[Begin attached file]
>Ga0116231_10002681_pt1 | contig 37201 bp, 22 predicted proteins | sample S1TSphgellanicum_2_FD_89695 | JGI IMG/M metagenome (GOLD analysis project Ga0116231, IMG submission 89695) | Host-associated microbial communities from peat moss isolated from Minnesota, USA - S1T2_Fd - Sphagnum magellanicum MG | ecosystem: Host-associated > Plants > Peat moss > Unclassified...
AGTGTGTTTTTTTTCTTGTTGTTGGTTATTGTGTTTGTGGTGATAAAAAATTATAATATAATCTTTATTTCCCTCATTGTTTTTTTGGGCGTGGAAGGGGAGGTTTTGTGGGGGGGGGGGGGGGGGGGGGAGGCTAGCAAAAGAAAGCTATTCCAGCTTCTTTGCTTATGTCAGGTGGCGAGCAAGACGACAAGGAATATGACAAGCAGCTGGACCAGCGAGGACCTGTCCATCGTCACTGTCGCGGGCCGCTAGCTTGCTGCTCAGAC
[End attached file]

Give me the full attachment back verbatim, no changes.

>Ga0116231_10002681_pt1 | contig 37201 bp, 22 predicted proteins | sample S1TSphgellanicum_2_FD_89695 | JGI IMG/M metagenome (GOLD analysis project Ga0116231, IMG submission 89695) | Host-associated microbial communities from peat moss isolated from Minnesota, USA - S1T2_Fd - Sphagnum magellanicum MG | ecosystem: Host-associated > Plants > Peat moss > Unclassified...
AGTGTGTTTTTTTTCTTGTTGTTGGTTATTGTGTTTGTGGTGATAAAAAATTATAATATAATCTTTATTTCCCTCATTGTTTTTTTGGGCGTGGAAGGGGAGGTTTTGTGGGGGGGGGGGGGGGGGGGGGAGGCTAGCAAAAGAAAGCTATTCCAGCTTCTTTGCTTATGTCAGGTGGCGAGCAAGACGACAAGGAATATGACAAGCAGCTGGACCAGCGAGGACCTGTCCATCGTCACTGTCGCGGGCCGCTAGCTTGCTGCTCAGAC